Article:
Silent Spring Questions and Answers

Silent Spring

“A Fable for Tomorrow” was intended by the author Rachel Carson to serve as a warning for the overuse of pesticides in the eco-system. Published in 1962, the town described in the essay initially...

Latest answer posted March 19, 2013, 5:57 pm (UTC)

2 educator answers

Silent Spring

In many of the chapters of Silent Spring, author Rachel Carson ends by speaking of methods of pest control that are alternatives to using toxic chemicals. One example is seen in Chapter 9 in which...

Latest answer posted May 24, 2016, 6:03 am (UTC)

2 educator answers

Silent Spring

In chapter 1 of Silent Spring, “A Fable for Tomorrow,” Rachel Carson uses a number of individual metaphors, and she also employs a conceit, or extended metaphor. A metaphor is a direct comparison...

Latest answer posted May 9, 2021, 6:08 am (UTC)

3 educator answers

Silent Spring

Rachel Carson's Silent Spring was written to show the way that pesticides hurt the environment. Carson shows how the toxins in pesticides can travel through the food chain to kill animals who don’t...

Latest answer posted July 31, 2018, 7:17 pm (UTC)

3 educator answers

Silent Spring

Silent Spring is an ecological work meant to delineate the potential dangers of pesticides on the environment. Through her research, Rachel Carson discovered that pesticides such as DDT could have...

Latest answer posted October 30, 2019, 5:26 pm (UTC)

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Silent Spring

Many of Rachel Carson's ideas in Silent Spring seem commonplace to us today, but roughly sixty years ago, when Carson was researching her book, most people were not thinking the way she did. For...

Latest answer posted December 9, 2017, 1:34 pm (UTC)

2 educator answers

Silent Spring

In 1962, Rachel Carson's “Silent Spring” was published. This book created a lot of anger and controversy. The book was written to warn people about all of the problems that could arise from the...

Latest answer posted January 6, 2009, 10:23 am (UTC)

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Silent Spring

Imagery, describing using the five senses of sight, hearing, touch, taste, and/or smell, is one of the most emotionally persuasive forms of writing. For example, saying that 80,000 children are...

Latest answer posted January 17, 2018, 1:47 pm (UTC)

4 educator answers

Silent Spring

At the end of chapter one, Carson uses the metaphor of a "grim specter" that has "crept upon us" with a blight that is poisoning the environment and killing plant and animal life. In chapter two,...

Latest answer posted September 1, 2018, 11:26 am (UTC)

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Silent Spring

In chapter 2, "The Obligation to Endure," Carson uses an em dash to emphasize her claim of fact that humankind has relatively recently acquired the power to alter the environment in this sentence:...

Latest answer posted June 6, 2018, 11:01 pm (UTC)

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Silent Spring

In this “fable,” which is chapter 1 of Silent Spring, Rachel Carson’s lays out two contrasting scenarios, one idyllic and the other apocalyptic. Beginning with an unnamed town in America’s...

Latest answer posted April 6, 2019, 5:16 pm (UTC)

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Silent Spring

The "conservation of variety," as Carson writes, is a concept articulated by Charles Elton, a British ecologist. What Carson (and Elton) mean by this phrase is directly relevant to her analysis of...

Latest answer posted April 14, 2019, 8:32 pm (UTC)

3 educator answers

Silent Spring

In chapter 1 of the book Silent Spring, the town is described as being "in the heart of America . . . in the midst of a checkerboard of prosperous farms." There are also hills with orchards where...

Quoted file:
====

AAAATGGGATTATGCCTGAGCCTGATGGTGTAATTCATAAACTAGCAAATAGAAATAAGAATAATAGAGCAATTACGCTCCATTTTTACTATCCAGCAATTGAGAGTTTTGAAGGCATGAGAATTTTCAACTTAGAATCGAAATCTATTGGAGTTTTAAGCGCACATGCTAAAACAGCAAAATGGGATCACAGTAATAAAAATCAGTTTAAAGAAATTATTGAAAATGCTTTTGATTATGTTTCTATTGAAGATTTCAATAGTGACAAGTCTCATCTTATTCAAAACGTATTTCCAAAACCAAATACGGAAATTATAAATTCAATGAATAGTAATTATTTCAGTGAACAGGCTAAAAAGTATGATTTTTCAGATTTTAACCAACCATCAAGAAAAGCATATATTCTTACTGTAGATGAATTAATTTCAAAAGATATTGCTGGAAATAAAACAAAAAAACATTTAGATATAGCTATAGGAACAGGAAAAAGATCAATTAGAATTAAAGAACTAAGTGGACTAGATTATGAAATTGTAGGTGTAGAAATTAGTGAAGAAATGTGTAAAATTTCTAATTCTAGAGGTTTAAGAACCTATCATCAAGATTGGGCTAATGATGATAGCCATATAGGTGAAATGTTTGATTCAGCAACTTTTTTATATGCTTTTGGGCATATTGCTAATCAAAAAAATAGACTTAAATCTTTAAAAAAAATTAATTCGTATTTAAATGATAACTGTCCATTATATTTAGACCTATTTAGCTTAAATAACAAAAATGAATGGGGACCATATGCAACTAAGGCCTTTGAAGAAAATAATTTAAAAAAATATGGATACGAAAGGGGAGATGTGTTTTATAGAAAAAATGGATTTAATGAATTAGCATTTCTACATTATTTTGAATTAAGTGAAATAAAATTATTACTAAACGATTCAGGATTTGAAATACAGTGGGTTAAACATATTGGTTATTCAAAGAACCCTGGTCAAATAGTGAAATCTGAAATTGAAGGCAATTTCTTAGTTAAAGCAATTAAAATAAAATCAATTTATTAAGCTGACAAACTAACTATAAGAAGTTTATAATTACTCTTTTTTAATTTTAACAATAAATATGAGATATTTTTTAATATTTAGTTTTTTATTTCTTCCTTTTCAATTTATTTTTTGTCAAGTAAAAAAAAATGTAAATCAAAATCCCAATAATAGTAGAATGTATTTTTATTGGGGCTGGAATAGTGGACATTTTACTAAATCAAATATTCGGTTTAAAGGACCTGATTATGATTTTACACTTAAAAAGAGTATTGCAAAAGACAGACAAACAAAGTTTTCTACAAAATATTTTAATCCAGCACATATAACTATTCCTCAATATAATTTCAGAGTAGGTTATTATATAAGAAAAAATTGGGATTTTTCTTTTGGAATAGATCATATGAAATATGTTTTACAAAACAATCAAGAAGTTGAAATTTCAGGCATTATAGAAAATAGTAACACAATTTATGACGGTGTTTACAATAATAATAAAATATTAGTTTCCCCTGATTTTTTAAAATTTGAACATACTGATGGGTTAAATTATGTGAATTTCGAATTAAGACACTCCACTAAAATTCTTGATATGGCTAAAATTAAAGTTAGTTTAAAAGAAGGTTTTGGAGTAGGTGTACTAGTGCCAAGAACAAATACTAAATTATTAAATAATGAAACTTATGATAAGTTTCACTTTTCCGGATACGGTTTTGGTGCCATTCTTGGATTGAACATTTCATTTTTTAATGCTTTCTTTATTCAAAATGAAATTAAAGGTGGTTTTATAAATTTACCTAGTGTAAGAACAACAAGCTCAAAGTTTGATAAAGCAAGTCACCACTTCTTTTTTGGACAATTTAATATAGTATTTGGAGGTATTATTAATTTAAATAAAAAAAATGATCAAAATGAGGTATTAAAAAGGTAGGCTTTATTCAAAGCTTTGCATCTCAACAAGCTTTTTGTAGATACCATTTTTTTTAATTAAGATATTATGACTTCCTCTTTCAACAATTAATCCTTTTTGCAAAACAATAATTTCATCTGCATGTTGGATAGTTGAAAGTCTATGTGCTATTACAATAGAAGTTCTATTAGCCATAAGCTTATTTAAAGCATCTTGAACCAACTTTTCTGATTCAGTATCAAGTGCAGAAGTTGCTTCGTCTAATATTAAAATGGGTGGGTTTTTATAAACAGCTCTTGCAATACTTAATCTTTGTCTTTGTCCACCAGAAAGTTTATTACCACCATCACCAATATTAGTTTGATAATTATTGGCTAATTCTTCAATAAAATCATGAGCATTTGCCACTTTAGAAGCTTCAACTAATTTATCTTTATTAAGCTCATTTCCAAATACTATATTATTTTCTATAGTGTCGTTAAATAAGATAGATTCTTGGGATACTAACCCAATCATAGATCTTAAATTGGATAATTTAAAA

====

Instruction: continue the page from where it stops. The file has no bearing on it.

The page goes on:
Latest answer posted March 16, 2019, 9:46 am (UTC)

1 educator answer

Silent Spring

In Rachel Carson's book Silent Spring, she brings the issue of pesticide use to the attention of the public, the scientists and the industries associated with pesticides. In her book she offers...

Latest answer posted March 9, 2012, 6:20 am (UTC)

1 educator answer

Silent Spring

In two early paragraphs from her book titled Silent Spring, Rachel Carson employs the rhetorical techniques of appeal to authority and use of statistics to strengthen her arguments. Thus, in the...

Latest answer posted March 9, 2012, 10:43 am (UTC)

1 educator answer

Silent Spring

In chapter three of Silent Spring, Rachel Carson explains that ingesting even very small amounts of DDT and other chlorinated hydrocarbons can have negative health effects on human beings. These...

Latest answer posted July 10, 2020, 9:44 pm (UTC)

1 educator answer

Silent Spring

This excerpt from Silent Spring illustrates how the insecticide DDT is passed on from one organism to another in the food chain. As Carson demonstrates, by the time DDT reaches the final link in...

Latest answer posted September 30, 2019, 10:42 am (UTC)

1 educator answer

Silent Spring

In chapter 1, Rachel Carson presents a dire prediction for the death of domesticated animals and crops, as well as song birds and vegetation, in the form of a fable. In chapter 2, she briefly...

Latest answer posted September 24, 2018, 9:56 pm (UTC)

1 educator answer

Silent Spring

It seems commonplace now to accept that chemicals sprayed on plants can have adverse health effects on humans. However, at the time Carson was writing her book, scientists were still struggling to...

Latest answer posted November 5, 2017, 12:29 pm (UTC)

4 educator answers

Silent Spring

Both the kitchen and the garden have become synonymous with (and in some cases, symbolic of) women. The kitchen has historically been considered the domain of the woman; through the preparation of...

Latest answer posted August 6, 2019, 1:06 pm (UTC)

1 educator answer

Silent Spring

By writing a popular nonfiction book, Rachel Carson hoped to sound a wake-up call that would reach and affect the maximum number of people. She wanted to combine scientific evidence with compelling...

Latest answer posted December 21, 2018, 4:21 am (UTC)

2 educator answers

Silent Spring

Because Silent Spring is an important scientific study and a passionate call for public policy changes, and deploys skillful writing in service of both those aspects, your evaluation of the...

Latest answer posted September 21, 2018, 5:44 pm (UTC)

2 educator answers

Silent Spring

While there is a central aim in Carson's work to develop a sense of activism and action within the mind of the reader, there is a certain sense of technical proficiency and accuracy developed...

Latest answer posted September 6, 2009, 8:03 am (UTC)

1 educator answer

Silent Spring

In the 1960s and 1970s, the term "ecology" was frequently used in discussions about the effect that industry and pollution had on the environment. A corollary term was (and is) ecosystem, meaning a...

Latest answer posted November 10, 2018, 4:22 am (UTC)

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Silent Spring

Rachel Carson's Silent Spring is a creative nonfiction book about the dangers of pesticides and their detrimental effects on the environment. The main goal of Carson's text is to raise awareness...